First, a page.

Friday, April 1, 2011

Rustic White Beans with Leeks and Mushrooms and Cheese Grits with Corn



I thought I might do an "I gave up veganism because seriously, you can't get enough protein without teh meatz!!!!" April Fool's post but this morning I had trouble contacting the pre-vegan portion of my brain that most likely once upon a time adhered to a similar and ridiculous miseducation.

Instead, one more time for the cheap seats in the back, I thought I'd elaborate on my favourite vegan-friendly protein - a big pot of beans slowly simmered (never canned) with a light seasoning, some mushrooms (oh my GOD, more protein!?) and leeks.



Leeks are an often neglected produce aisle delicacy but are a fairly convenient alternative to the traditional onion. Provided they are stored properly, they can last up to a couple months in your refrigerator.



Combined with the simmered beans, some cremini mushrooms, thyme and tarragon this becomes a hearty but light bean dish. The recipe is from Veganomicon and you can find a digitial copy by clicking here.


Now, vega(wo)man cannot live on beans alone, and Nava Atlas' recipe for Cheese Grits with Corn from Vegan Express (sorry, no digital copy - buy the book!) makes a wonderful accompaniment. Although I am fairly certain that I used the wrong kind of grits.



Here in the Great White North, we aren't all that up to the happenings of southern cooking. I searched high and low for standard issue grits and found nothing (and by high and low I mean I went to two stores, got frustrated, and gave up). Instead, I used "corn grits" which are always in abundance in Kitchener stores and, as an avid polenta enthusiast, my kitchen cupboard.



If you haven't tried mixing Daiya into your polenta/grits/heaven in a bowl yet, you are missing out!



While they may have been the wrong kind of grits, I think that for those of us living in northern towns, corn grits are a fine substitution, especially since you are mixing corn kernals into the final product anyway.

So, there you have it. Beans are where I get my protein, and grits/polenta are where I get my joy.

And if you're still looking for a prank to pull today, might I suggest some Gardein, some Daiya, telling your favourite omnivore that they are eating meat and cheese and then surprising them with how EASY and AMAZING and FULFILLING la vida vegan is?!

3 comments:

Mushrooms Canada said...

Mushrooms and Leeks are the perfect match!
- Brittany

Bliss Doubt said...

I'm glad you didn't do that "I gave up veganism" post. I hate April Fool's day, seriously.

Plus, I'm seeing a lot of vegan blogs doing "I'm not vegan any more" for real, and wondering if it's vegan fatigue of always being judged, always being asked hostile questions about your choices, having to pass on party and wedding food, having to order carefully in restaurants.

I don't judge anybody. I'm not vegan, but I try to always make the most humane choices in my diet. For example, I don't eat bananas because they are a slave crop in the world, the subject of multinational fruit corporations being involved in the control or even the overthrow of foreign governments. There's no point in using up space here to talk about that, but I read a lot (and drive myself nuts). Think of the recent weird coup in Honduras, where Zelaya was taken from his bed and removed from the country.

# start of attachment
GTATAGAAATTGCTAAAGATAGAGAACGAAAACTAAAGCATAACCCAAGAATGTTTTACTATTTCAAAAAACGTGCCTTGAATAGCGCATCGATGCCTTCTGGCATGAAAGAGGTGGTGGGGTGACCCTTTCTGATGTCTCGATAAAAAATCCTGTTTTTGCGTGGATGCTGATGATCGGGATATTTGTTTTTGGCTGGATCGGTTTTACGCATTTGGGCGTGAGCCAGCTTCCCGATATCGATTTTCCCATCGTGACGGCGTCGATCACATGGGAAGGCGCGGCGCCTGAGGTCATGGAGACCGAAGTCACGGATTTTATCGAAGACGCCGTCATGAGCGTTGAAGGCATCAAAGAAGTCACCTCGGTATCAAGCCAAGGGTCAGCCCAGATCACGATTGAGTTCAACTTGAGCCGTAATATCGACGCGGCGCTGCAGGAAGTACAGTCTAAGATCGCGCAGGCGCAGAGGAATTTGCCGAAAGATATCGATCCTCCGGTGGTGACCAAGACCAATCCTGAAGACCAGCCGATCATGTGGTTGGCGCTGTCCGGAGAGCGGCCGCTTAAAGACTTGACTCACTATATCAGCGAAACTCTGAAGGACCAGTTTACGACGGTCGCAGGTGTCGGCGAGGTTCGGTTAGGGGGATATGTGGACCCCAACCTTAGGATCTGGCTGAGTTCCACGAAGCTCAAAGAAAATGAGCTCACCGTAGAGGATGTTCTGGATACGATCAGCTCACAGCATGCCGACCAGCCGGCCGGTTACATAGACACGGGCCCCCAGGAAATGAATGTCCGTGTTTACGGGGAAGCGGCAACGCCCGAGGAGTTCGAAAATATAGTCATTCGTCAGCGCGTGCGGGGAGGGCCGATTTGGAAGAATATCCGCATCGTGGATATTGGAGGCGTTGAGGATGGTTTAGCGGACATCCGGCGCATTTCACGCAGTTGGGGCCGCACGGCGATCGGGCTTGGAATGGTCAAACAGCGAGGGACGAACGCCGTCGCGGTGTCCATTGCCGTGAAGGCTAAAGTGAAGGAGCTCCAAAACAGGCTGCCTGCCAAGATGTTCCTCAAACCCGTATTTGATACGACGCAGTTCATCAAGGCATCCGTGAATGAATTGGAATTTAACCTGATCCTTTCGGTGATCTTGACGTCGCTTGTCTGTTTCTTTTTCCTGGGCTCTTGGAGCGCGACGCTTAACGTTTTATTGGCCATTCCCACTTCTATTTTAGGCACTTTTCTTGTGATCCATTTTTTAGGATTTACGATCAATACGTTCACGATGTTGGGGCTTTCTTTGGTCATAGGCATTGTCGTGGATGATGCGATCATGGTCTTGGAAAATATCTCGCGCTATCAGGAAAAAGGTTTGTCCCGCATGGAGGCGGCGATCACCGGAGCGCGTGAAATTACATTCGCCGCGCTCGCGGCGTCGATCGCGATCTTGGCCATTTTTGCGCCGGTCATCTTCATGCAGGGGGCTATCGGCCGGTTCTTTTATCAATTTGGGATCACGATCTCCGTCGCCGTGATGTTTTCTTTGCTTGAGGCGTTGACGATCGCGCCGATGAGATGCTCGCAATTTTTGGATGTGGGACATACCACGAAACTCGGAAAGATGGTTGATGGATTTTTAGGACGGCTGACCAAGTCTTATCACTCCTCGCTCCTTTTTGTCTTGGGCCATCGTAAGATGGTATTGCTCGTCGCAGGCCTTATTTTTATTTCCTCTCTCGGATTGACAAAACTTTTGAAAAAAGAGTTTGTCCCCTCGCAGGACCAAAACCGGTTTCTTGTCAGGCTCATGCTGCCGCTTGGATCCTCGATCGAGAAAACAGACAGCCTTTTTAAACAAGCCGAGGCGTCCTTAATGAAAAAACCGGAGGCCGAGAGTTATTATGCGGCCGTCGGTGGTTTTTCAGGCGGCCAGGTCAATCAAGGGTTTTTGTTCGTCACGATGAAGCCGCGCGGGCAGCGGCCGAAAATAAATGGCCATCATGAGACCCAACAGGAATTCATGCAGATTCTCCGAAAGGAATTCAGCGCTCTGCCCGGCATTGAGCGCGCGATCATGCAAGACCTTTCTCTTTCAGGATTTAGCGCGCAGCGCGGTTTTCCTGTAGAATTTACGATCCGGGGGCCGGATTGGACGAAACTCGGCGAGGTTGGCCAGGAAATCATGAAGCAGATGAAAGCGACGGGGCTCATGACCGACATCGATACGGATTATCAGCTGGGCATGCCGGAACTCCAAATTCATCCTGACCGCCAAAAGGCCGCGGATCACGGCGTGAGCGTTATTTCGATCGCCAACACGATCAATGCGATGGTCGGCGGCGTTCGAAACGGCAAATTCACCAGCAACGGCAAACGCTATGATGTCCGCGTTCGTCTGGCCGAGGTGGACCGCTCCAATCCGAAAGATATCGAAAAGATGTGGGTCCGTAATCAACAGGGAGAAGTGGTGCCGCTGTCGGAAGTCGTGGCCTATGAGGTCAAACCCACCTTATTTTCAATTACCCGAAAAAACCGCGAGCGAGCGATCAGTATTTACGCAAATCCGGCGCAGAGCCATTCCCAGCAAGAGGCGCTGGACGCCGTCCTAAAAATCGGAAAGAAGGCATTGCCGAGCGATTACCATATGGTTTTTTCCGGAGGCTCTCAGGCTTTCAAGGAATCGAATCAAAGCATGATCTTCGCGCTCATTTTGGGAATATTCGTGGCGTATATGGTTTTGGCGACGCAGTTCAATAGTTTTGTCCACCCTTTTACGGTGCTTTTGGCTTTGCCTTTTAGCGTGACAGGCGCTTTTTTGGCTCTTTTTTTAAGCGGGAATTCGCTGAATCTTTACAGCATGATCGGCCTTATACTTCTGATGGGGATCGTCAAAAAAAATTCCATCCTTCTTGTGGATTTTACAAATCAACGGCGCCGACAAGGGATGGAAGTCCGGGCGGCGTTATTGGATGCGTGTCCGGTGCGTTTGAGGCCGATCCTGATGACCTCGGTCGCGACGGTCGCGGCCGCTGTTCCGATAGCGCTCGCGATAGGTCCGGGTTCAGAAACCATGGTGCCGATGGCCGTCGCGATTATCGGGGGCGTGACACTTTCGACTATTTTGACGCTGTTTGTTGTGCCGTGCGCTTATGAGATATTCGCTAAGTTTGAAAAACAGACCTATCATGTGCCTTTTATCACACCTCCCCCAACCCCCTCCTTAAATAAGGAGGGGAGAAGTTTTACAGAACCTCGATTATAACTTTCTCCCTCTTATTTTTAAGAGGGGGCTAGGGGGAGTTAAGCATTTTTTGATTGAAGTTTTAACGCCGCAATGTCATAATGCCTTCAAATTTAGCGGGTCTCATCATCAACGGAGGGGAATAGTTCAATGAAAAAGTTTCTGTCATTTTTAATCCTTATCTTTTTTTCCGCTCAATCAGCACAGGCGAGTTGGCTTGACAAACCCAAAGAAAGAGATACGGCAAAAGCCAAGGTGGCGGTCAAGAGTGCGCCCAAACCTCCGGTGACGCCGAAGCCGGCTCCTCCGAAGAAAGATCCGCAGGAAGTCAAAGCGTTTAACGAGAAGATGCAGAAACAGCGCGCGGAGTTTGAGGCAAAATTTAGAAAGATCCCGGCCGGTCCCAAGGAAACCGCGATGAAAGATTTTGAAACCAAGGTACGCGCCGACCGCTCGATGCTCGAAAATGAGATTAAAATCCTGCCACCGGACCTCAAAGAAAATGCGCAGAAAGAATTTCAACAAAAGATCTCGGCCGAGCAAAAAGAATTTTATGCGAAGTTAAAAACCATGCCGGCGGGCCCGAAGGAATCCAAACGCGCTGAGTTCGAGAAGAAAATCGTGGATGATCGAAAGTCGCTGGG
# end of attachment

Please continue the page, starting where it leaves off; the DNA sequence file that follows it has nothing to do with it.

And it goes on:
I read vegan blogs for inspiration, recipes, ideas, and just because it always seems like the vegans are living better, more conscious, more purposeful lives than I am, and yours is one of my favorites.

Mary said...

Mushrooms - definitely!

Bliss - Thank you for your constant support of TIV! I always love getting your comments and hearing what you have to say about what's going on in my kitchen. :)
Vegan fatigue is a very, very real thing. Activist fatigue in general, I think - knowing that while you are doing a lot you are still not doing as much as you want and on top of that you feel like everyone is watching you, just waiting for you to slip up and carrying a lot of guilt if you do make a mistake or you hear of a new social problem that you weren't even aware of and subsequently not knowing what to do and how much more change you can make in your life. The truth is that as long as we are on this earth, we are a detriment in some way - it's sad, but it's true - there is no way to be absolutely one million percent ethical in every decision you make. Unless you decide to abandon mainstream society altogether and even then, it is difficult to not ever act in self interest in every single circumstance. Self interest isn't necessarily a bad thing...it is a primal reflex that all animals are programmed with however the difference is that humans take it to a whole other level and self interest becomes less about necessity than it does about desire. For me, it is all about conscious intent...wanting to be and striving to bethe most ethical person you can possibly be and knowing that you aren't perfect and there is more out there to be doing but not using that as an excuse to do nothing. It took me a long time to accept that there are unethical components to my life and there most likely always will be, despite my more sincere and conscious efforts but just because that utopia most likely will never exist it doesn't mean I should stop working towards it.

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